Harry Bosch

Created by Michael Connelly

“Everybody counts, or nobody counts”
— Harry’s mantra

“No, not Harry Bosch,” he said quietly… “It’s always just what he wants. He’s always been a private investigator, even when he carried a badge.” 
— an FBI agent (Lost Light)

EDITOR’S NOTE: After eight novels with a badge, Michael Connelly’s Harry Bosch finally became an official P.I. in Lost Light (2003), with both a California license and first person narration. It was such a seismic shockwave in crime fiction circles at the time that it took not one, but two contributors (both die-hard Connelly fans) to give us the whole scoop. Sadly, after Lost Light Harry went back to the LAPD, and I thought that was it. But in The Crossing (2015), he finally retired, and found himself (reluctantly) working once more as a privater investigator, occasionally working for his half brother, Mickey Haller. My sincere thanks to both Kelly Levendorf and Dale Stoyer for filling us in on Harry’s first appearance in the shamus game, and for being stand-up guys about it.

* * * * *

HIERONYMOUS “HARRY” BOSCH was named after a 15th century painter infamous for his richly detailed landscapes of wanton debauchery and imaginatively graphic violence. Our Harry, meanwhile, grew up in Los Angeles, largely an orphan and occasionally in foster care, after his mother was arrested for prostitution and later murdered. Following a stint in Vietnam as a “tunnel rat,” he became a police officer, eventually rising through the ranks to become a Homicide Detective-Three in the LAPD.

But Harry is more than just a cop — he’s a man with a mission, a mission to, in his own words, “speak for the dead.” With a single-mindedness for doing right that is equal parts passion and arrogance, Connelly’s most famous character has brilliantly succeeded (“homicide is a calling, not a career”), closing both politically sensitive and long unsolved cases, including the decades old murder of his own mother. But often at great personal and professional cost to Harry. This is definitely a series to read chronologically, as Connelly uses elements hinted at in several books to great effect in those that follow. The first eight books in this series follow Harry through some of his adventures as an LAPD Detective, although he spends much of that time serving out suspensions or struggling to keep what’s left of his career.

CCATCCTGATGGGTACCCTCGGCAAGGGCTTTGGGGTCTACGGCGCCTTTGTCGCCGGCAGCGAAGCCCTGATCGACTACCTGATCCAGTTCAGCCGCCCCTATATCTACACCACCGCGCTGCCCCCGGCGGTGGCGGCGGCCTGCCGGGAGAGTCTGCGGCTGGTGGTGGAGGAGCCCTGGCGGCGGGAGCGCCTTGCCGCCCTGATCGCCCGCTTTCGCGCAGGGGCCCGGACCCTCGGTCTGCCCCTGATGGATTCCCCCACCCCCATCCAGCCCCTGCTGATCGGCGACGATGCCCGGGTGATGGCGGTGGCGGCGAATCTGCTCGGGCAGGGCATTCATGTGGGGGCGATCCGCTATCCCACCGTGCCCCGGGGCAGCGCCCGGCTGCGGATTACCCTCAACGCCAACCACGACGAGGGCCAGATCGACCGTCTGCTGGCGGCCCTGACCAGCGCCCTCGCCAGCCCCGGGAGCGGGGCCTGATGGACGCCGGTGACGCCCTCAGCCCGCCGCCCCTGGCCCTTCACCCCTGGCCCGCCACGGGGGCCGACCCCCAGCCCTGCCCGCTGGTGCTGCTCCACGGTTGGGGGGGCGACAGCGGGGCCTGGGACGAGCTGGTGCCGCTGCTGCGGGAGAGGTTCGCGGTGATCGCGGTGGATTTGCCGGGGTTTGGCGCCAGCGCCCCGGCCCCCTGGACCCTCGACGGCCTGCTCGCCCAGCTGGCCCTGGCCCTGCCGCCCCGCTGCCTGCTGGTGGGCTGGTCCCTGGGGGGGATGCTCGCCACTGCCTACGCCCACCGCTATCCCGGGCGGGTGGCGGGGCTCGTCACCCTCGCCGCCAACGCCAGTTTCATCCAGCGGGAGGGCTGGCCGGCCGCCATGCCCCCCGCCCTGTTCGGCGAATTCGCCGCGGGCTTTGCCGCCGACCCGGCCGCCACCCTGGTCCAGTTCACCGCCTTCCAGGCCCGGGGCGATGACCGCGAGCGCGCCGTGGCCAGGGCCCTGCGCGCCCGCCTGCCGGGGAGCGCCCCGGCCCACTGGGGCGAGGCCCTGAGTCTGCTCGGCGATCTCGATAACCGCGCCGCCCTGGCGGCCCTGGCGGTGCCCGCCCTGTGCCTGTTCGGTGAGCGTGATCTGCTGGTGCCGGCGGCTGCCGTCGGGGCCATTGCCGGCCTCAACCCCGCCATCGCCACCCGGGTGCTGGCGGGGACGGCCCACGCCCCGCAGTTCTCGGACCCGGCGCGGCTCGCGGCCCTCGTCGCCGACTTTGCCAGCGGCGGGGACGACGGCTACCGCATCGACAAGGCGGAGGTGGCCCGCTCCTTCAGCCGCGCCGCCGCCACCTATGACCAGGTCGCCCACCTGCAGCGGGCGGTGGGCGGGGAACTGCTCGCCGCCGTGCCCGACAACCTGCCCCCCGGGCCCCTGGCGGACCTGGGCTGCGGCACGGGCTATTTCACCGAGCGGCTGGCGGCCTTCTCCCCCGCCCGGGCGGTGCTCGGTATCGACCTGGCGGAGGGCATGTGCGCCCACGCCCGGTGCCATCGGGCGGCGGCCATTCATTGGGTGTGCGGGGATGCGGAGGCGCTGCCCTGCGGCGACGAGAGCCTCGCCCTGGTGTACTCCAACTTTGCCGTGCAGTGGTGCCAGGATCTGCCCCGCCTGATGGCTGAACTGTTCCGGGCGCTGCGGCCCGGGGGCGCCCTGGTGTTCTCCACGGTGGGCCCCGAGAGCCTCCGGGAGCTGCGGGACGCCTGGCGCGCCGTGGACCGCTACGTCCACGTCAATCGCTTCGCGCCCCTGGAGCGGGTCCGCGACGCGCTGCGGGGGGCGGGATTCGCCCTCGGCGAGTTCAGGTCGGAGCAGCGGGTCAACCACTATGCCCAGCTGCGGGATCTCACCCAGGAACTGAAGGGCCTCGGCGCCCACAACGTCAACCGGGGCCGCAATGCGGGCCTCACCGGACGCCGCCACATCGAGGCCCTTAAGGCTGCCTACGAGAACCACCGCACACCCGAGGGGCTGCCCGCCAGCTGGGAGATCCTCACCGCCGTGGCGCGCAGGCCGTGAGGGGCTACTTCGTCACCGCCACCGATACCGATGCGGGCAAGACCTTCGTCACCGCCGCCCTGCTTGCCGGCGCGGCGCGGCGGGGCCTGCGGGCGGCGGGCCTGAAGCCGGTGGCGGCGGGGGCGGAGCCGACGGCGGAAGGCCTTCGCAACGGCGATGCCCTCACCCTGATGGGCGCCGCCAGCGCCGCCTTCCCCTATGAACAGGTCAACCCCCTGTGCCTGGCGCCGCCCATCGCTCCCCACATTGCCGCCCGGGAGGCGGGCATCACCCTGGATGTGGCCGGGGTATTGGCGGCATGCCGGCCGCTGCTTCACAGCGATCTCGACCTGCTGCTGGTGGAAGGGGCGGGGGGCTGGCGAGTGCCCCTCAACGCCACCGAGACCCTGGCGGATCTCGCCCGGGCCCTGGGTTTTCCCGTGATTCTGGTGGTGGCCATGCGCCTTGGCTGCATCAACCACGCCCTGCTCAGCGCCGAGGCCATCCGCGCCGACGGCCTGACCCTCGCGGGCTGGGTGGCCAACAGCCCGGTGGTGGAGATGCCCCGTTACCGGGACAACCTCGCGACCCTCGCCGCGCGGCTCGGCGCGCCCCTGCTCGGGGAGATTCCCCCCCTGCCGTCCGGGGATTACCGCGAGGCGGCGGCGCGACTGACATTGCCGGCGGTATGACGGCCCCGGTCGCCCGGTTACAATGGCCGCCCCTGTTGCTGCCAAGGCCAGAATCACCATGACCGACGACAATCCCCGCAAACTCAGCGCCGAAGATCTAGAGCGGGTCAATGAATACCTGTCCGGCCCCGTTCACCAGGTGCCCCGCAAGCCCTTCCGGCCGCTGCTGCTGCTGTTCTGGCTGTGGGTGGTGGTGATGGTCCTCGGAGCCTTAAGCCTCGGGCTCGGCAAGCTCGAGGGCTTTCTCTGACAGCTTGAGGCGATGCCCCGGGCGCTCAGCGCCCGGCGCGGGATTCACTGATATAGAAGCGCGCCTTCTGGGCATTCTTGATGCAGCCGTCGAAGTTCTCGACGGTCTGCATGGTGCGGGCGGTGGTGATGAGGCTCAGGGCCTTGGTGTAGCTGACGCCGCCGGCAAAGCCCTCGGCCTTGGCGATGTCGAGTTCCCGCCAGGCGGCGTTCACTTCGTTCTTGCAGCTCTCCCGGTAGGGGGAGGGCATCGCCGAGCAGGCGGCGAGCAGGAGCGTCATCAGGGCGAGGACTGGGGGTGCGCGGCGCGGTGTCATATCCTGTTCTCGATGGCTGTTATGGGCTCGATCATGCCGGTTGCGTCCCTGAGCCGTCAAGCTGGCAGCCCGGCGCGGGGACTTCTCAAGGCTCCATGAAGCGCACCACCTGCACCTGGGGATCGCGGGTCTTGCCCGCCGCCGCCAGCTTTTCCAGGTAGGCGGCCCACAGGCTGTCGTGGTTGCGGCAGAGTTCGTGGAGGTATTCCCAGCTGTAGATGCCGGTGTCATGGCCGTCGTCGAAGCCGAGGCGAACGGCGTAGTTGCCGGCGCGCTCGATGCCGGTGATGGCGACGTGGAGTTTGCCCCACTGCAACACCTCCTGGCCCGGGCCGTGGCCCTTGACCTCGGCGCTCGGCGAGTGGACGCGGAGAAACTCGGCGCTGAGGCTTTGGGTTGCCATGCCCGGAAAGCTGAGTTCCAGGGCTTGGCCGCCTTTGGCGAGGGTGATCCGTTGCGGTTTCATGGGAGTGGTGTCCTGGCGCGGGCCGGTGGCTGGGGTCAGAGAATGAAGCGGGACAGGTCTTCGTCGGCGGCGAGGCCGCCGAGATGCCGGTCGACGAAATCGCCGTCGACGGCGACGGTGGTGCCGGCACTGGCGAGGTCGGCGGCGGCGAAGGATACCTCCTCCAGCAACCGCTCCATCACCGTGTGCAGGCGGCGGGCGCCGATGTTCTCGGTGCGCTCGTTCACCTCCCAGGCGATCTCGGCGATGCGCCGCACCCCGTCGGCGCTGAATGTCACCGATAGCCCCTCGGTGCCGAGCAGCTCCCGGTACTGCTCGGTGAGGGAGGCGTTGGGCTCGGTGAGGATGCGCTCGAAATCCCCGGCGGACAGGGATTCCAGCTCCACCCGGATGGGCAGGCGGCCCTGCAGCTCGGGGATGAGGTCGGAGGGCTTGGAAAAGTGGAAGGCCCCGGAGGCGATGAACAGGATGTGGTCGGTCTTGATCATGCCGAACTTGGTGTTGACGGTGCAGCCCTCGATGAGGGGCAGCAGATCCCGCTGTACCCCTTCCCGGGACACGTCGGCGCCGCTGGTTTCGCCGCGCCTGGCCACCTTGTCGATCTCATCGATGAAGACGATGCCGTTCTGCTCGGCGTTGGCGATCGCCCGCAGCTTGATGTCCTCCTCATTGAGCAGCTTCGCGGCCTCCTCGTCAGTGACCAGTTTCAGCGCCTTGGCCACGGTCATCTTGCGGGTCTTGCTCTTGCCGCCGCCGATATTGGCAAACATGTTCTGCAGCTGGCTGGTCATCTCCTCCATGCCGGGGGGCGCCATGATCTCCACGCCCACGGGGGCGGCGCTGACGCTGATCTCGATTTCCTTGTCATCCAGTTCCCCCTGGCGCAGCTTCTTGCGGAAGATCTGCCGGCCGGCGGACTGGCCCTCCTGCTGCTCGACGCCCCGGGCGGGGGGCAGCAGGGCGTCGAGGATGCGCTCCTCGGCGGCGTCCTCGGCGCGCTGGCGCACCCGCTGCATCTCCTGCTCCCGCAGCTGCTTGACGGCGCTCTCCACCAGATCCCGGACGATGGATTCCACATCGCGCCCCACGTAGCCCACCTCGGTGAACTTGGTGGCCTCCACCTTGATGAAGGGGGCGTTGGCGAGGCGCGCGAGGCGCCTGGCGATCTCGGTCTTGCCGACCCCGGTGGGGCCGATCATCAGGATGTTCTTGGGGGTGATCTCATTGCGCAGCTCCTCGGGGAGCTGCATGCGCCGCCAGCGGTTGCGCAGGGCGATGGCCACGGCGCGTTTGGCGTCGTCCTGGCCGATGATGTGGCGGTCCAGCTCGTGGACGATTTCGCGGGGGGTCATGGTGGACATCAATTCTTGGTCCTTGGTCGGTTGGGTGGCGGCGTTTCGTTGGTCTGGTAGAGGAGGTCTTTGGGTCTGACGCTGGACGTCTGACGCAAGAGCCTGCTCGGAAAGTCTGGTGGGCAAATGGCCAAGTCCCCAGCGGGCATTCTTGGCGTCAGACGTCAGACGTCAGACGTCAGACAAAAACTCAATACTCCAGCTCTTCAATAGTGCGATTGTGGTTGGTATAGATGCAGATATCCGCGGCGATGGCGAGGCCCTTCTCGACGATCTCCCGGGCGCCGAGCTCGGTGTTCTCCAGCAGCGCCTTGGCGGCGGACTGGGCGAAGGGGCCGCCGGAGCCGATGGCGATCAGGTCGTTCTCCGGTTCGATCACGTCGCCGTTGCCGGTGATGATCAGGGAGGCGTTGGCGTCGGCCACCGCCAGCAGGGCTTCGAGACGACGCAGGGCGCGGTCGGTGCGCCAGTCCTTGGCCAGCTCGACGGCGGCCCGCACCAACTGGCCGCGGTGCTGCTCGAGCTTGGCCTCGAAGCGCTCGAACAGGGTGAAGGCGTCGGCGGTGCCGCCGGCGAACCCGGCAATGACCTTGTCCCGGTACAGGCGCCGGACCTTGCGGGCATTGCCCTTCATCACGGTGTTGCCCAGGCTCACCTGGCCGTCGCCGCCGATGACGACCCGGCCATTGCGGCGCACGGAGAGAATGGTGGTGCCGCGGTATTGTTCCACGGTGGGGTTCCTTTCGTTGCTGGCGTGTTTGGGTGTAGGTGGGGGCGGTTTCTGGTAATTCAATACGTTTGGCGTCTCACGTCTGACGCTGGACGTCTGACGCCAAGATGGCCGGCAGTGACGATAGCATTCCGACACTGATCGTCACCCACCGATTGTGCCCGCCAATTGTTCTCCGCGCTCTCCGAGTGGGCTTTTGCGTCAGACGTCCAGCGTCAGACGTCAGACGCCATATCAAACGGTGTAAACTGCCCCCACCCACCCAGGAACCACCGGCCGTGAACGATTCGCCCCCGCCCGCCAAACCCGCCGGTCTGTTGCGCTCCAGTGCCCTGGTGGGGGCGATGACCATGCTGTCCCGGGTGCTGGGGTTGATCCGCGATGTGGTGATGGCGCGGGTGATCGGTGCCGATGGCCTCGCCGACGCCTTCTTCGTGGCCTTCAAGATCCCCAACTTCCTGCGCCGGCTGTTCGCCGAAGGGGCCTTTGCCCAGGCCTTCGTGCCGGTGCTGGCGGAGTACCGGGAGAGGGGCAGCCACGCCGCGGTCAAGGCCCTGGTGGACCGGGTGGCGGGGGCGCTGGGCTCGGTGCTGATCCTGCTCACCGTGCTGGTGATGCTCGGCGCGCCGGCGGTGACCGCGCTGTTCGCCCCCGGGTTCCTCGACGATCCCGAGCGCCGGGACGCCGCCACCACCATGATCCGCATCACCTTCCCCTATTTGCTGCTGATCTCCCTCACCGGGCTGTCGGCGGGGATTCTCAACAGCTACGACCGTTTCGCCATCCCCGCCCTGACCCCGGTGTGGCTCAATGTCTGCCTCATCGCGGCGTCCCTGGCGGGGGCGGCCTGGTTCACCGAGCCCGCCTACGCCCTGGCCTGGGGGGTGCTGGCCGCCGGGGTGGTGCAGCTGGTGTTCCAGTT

Lost Light (2003), the ninth book in the series brings dramatic changes into Harry’s life (and, coincidentally, is his only adventure narrated in first person). He’s no longer a cop, but has retired after twenty-eight years, taking a whole slew of his unsolved cases with him. He has a PI license but isn’t sure he wants to use it. What he really wants is to continiue to speak for the dead. And although the book ends on a note indicative of a major change in Harry’s life, it would seem that mission is far too deeply rooted in Harry’s psyche for him to ever completely retire.

Michael Connelly first burst upon the scene with The Black Echo in 1992, which promptly nabbed the Edgar for Best First Mystery of that year. But it was a goal which Connelly had long been aiming for, ever since he was a student at the University of Florida back in the seventies and discovered the books of Raymond Chandler. After graduating in 1980, having majored in journalism with a minor in creative writing, Connelly worked at various newspapers in Florida, mostly working the crime beat. A magazine story he co-wrote on a major airplane crash was later short-listed for the Pulitzer Prize for Feature Writing, and helped land him a job as a crime reporter for the Los Angeles Times. The Black Echo, which introduced Harry Bosch, was his first novel.